Read: A Little History of the World by E.H. Gombrich — Imagine you’re a precocious 12-year-old who asks your very wise and learned grandfather to tell you the entire history of the world. If the old man has done his research and knows just how to explain complex ideas to you with great simplicity, you’ll have something like Gombrich’s “A Little History of the World.” And you might enjoy it again in an entirely new way when you’re a few decades older. – Willis

Listen: Maná — They're old, they're shaggy, and they’re awesome AF. I love love love this Mexican pop-rock band because their tunes make me wanna cry (El muelle de San Blas), play air guitar and lose my voice (Clavado en un bar), or hog the karaoke mic (Corazón espinado). Check out their greatest hits here. — Carlos

Watch: The Thin Blue Line – Errol Morris has made many great documentaries, but perhaps his greatest one is the 1988 classic The Thin Blue Line, which looks at the case of Randall Adams, convicted and sentenced to death for killing a cop in Dallas, Texas. Morris became obsessed with the case – and Adams' innocence – when he learned more about “Dr Death,” a key witness for the prosecution. – Gabrielle


It’s been hard to keep track of the latest developments surrounding the turbulent Iran nuclear talks in recent months.

Mostly, the talks – which resumed in April 2021 – have appeared to be on the verge of collapse, though there have been recent indications of a breakthrough. This week, Iran’s nuclear negotiator said that a deal with the Europeans and Americans is “closer” than ever, but we’ve watched this movie before. Is it different this time?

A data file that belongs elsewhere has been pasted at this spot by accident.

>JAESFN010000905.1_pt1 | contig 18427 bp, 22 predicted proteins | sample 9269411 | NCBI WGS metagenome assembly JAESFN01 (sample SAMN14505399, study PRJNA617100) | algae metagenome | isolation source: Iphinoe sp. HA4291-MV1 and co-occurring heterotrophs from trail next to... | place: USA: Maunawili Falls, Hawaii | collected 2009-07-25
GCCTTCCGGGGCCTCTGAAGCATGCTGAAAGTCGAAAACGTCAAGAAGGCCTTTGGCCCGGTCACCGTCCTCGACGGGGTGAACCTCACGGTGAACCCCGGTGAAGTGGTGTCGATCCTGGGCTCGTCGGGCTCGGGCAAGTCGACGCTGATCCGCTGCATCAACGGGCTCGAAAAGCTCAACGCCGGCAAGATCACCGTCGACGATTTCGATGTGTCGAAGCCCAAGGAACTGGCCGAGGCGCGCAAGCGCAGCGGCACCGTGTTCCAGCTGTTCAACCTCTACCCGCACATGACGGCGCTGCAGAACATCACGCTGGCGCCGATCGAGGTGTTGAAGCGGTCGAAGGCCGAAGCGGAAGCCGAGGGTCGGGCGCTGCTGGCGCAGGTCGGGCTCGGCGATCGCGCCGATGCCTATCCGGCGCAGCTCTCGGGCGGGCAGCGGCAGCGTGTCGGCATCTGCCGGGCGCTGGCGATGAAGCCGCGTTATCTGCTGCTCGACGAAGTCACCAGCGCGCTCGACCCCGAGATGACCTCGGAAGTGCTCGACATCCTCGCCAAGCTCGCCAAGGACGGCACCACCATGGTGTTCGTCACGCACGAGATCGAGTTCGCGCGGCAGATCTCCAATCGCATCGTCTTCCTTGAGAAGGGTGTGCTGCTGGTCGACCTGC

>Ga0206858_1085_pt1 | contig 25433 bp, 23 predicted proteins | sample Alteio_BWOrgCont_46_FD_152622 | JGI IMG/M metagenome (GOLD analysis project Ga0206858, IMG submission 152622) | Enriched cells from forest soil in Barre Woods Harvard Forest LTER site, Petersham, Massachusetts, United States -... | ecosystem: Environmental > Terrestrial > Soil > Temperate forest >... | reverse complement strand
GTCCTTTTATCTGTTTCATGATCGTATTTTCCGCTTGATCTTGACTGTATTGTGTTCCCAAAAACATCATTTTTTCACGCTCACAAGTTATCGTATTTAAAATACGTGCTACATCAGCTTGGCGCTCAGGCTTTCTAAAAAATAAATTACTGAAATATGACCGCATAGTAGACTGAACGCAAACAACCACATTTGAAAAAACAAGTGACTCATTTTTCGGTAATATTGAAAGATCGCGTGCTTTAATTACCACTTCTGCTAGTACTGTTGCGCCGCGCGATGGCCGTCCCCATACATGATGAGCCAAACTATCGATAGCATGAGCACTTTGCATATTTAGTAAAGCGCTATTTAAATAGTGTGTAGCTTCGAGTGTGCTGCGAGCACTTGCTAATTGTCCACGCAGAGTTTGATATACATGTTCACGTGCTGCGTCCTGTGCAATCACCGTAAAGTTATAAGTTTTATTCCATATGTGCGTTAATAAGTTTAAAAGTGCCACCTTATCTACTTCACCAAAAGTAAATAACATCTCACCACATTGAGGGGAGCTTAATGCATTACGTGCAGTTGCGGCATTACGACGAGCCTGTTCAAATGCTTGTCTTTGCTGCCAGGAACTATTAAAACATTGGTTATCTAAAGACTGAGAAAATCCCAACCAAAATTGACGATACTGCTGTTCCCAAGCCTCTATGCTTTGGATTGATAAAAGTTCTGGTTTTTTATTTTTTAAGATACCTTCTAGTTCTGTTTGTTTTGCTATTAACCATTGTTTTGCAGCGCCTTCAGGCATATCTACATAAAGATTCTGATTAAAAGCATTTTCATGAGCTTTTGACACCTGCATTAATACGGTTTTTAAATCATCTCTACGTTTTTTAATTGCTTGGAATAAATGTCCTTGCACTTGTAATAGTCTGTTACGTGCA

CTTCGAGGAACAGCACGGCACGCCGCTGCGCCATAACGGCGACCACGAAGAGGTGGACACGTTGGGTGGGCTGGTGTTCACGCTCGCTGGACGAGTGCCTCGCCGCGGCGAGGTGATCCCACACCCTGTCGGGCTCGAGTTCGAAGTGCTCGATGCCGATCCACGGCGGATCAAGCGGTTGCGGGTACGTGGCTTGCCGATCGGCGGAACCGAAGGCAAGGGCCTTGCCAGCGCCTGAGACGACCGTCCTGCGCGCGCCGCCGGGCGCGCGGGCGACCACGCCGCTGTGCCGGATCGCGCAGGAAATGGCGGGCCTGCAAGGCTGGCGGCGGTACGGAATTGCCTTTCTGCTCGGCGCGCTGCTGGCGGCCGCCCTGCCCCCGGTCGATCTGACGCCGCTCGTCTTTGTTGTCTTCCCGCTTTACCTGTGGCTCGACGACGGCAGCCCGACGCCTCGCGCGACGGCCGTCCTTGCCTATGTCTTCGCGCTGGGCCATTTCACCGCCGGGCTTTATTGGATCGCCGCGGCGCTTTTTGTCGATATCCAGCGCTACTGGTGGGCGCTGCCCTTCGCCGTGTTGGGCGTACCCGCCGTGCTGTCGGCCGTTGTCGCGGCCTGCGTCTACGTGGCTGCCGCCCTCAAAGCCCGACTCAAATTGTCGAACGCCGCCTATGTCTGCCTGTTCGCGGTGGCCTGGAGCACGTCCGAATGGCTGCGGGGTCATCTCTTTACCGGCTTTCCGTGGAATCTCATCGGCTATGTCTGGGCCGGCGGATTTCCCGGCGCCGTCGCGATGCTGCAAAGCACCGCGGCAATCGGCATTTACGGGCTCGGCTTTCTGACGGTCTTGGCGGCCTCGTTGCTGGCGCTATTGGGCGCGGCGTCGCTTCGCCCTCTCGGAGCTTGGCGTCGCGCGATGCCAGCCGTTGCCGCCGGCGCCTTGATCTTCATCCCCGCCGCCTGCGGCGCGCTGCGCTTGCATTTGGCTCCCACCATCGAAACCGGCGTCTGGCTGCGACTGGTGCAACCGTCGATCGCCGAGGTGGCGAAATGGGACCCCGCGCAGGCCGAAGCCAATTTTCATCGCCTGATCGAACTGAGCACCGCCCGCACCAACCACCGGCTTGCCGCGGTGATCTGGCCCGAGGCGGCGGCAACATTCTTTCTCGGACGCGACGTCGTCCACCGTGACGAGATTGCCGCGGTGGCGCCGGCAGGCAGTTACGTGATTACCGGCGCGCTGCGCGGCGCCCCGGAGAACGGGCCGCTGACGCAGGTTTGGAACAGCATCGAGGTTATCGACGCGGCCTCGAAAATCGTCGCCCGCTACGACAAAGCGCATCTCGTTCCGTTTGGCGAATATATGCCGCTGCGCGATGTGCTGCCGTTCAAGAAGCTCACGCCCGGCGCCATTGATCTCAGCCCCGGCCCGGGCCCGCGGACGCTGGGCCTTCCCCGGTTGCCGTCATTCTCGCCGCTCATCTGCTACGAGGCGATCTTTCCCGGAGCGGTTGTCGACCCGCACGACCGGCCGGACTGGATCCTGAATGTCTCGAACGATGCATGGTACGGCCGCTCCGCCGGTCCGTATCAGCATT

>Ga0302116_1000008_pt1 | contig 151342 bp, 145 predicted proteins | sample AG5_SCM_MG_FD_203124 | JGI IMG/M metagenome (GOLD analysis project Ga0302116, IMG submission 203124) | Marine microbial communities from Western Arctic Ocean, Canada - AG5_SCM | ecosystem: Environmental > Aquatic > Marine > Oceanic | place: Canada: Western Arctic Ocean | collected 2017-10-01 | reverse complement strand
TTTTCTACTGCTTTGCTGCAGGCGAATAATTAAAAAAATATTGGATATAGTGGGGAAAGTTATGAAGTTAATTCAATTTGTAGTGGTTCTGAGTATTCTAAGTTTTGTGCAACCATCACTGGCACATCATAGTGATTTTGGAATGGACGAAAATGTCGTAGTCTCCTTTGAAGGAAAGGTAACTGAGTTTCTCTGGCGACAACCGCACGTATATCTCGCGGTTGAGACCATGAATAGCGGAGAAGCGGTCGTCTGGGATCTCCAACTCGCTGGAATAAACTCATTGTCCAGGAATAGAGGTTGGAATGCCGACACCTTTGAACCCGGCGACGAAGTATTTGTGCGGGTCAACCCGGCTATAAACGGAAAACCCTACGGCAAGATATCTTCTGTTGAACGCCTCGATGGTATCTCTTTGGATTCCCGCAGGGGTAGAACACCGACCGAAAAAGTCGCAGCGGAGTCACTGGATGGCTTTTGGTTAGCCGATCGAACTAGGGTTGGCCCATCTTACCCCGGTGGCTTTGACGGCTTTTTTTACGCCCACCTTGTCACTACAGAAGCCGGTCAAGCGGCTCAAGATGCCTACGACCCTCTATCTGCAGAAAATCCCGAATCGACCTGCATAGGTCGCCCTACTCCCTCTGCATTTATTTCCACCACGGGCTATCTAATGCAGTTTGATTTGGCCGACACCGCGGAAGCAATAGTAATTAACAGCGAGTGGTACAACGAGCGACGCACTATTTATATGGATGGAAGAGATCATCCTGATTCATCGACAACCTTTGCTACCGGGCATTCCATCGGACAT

What’s the Iran nuclear deal again? Brokered by the Obama administration in 2015, the deal aims to give Iran some economic sanction relief – freeing up billions of dollars in oil and gas revenue – in exchange for Tehran agreeing to place temporary curbs on its nuclear enrichment program, which Washington says is being developed for nefarious reasons.

The agreement remained intact until 2018 when former President Trump ditched the deal that he called “laughable.” Iran said that it was doing its part to honor the deal’s terms, but Israeli spies revealed additional uranium enrichment at several undeclared sites in Iran, giving rise to a still ongoing probe by the UN’s International Atomic Energy Agency.

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Jess Frampton

1: Scotland this week passed the Period Products Act, becoming the first government in the world to legally protect access to sanitary pads and tampons, which will now be made available for free in public places. This is great news for the global struggle to address period poverty — lack of means to afford basic feminine hygiene products.

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Ari Winkleman

The Taliban (officially) banned opium cultivation last April, as they did before 9/11 and the subsequent US invasion that ousted them from power in Afghanistan. But in the 20 years that followed the group became the Pablo Escobars of the global poppy trade by taxing opium farmers. Now the Taliban say growing poppies is again verboten, but this year's harvest is mostly in the bag, and enforcing the ban won't be easy. We look at opium cultivation in Afghanistan since 1996, when the Taliban first ruled the country.